Below are the answers to some of the most common questions about what you'll experience when you come to worship at Faith Bible Church. We hope these answers help you plan your next visit. However, if there is a question we haven't answered, please don't hesitate to contact us.
HOW LONG IS THE WORSHIP SERVICE?
Our Sunday service lasts for approximately 60-75 minutes.
IS CHILDCARE AVAILABLE?
We provide free childcare for newborns up to children in 4th grade. Pre-school aged children and above will learn simple Bible lessons about Jesus as they play.
HOW SHOULD I DRESS?
There isn't any particular style of dress that is common or expected at Faith Bible Church. Some choose to wear jeans and a shirt, collared or tee. Some dress up. All that to say, come as you are.
WILL I BE SINGLED OUT?
No. We will not ask visitors to stand or be recognized, give a testimony, come to the front, or anything like that.
WILL I BE PRESSURED TO GIVE MONEY?
As we prepare to receive the morning offering, we are careful to say, "If you are new to Faith or visiting for the first time, please do not feel pressured to give." The offering is a time where those who have been saved by Jesus and made a commitment to Faith Bible Church (regular attendees or members) may cheerfully give as an act of worship.
WHAT ARE THE SERMONS LIKE?
We generally teach the Bible verse-by-verse and book-by-book. This approach is most commonly called "expositional." However, there are some subjects that aren't fully addressed in one passage of Scripture. So, every now and then, we may have a series that is "topical." That is, we will examine various places in God's Word as we search out a particular topic.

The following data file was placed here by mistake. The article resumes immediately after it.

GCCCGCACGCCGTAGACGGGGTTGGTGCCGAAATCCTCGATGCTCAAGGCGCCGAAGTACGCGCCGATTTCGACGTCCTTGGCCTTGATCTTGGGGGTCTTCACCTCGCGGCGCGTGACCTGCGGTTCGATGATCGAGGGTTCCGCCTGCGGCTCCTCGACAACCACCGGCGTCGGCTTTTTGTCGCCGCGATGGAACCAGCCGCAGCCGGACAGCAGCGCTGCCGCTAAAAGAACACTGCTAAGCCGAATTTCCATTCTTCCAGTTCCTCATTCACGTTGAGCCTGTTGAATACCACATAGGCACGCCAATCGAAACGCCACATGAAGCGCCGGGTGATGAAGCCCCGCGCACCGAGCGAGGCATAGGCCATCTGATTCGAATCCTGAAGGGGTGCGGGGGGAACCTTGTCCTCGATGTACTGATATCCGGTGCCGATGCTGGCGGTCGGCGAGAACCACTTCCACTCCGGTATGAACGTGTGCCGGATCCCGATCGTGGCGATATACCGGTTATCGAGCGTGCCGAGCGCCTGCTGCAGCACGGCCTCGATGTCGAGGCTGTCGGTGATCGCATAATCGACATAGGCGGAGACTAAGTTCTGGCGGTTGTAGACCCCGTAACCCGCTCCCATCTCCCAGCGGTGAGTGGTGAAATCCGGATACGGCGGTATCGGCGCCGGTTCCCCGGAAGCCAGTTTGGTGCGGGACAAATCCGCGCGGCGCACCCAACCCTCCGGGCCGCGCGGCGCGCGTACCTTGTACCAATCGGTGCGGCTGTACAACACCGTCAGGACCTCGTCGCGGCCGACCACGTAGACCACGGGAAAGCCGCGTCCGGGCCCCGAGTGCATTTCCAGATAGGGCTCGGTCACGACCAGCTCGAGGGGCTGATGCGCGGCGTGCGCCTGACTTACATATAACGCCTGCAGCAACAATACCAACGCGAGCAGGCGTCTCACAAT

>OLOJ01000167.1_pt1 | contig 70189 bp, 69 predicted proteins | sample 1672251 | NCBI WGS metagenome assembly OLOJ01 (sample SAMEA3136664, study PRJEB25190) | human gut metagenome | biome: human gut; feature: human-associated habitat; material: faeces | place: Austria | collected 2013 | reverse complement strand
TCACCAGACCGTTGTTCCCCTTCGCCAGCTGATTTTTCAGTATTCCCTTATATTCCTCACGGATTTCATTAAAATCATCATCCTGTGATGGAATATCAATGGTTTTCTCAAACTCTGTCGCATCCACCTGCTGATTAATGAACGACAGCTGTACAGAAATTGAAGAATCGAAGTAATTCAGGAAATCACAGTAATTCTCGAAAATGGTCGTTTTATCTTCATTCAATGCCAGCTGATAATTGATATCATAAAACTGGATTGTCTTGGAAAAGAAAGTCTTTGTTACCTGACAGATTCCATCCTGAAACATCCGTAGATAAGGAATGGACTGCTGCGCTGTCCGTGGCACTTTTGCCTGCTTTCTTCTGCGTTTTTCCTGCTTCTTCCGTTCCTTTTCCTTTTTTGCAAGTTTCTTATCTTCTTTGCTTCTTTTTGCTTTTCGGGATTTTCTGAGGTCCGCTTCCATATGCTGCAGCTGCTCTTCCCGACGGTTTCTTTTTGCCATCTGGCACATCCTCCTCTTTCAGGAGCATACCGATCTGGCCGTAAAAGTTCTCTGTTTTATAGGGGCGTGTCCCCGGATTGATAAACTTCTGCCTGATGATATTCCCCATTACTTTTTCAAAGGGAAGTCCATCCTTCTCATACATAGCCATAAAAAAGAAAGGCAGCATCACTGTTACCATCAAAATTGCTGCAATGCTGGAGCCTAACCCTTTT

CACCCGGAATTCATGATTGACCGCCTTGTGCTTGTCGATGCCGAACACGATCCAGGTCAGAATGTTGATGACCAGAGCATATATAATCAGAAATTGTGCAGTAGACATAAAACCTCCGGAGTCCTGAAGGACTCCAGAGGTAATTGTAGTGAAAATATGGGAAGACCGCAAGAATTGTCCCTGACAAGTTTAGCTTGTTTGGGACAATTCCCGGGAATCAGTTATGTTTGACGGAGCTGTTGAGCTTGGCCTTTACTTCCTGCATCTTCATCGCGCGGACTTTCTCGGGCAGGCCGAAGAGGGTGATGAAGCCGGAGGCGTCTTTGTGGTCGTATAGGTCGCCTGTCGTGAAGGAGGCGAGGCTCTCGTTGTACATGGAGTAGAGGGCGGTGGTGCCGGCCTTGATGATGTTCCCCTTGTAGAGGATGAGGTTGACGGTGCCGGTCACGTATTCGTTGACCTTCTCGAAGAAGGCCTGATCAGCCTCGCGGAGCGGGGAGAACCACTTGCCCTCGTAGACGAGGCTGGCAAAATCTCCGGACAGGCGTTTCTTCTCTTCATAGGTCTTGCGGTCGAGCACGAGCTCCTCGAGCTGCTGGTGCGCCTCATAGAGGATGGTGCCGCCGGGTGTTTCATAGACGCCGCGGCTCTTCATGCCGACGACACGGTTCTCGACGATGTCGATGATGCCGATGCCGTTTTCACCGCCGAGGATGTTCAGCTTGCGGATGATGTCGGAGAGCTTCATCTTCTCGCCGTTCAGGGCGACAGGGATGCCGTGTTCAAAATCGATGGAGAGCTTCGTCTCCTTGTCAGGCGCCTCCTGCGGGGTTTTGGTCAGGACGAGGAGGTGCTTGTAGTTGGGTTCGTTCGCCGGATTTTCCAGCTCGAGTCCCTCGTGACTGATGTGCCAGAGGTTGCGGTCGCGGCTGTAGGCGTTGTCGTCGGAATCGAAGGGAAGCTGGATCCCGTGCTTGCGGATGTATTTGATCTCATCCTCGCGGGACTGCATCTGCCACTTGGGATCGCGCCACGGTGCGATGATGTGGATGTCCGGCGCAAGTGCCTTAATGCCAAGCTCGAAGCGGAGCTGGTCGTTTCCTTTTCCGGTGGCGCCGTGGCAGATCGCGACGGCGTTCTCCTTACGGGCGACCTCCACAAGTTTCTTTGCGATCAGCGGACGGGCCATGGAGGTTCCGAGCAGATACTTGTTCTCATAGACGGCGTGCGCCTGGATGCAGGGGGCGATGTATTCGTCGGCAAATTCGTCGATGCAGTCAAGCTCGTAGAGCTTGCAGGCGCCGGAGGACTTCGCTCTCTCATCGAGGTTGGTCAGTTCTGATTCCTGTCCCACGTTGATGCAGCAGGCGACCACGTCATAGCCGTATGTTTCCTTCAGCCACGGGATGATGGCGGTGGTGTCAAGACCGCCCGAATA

We invite you to listen to some of our sermons before you visit. Click here to check out our sermon audio archive.
WHAT IS THE MUSIC LIKE?
The songs of worship at Faith Bible Church are a mixture of the old and the new. Some songs are sung in a traditional style and some are sung in a modern style. Whether traditional or modern, we ultimately strive to be a community of worshippers who appreciates substance over style. As one grows in this appreciation, she or he is able to set their personal preferences aside, growing in the ability to worship through songs that are doctrinally sound, congregationally singable, and lyrically coherent—even if the immediate style may not be one's personal favorite.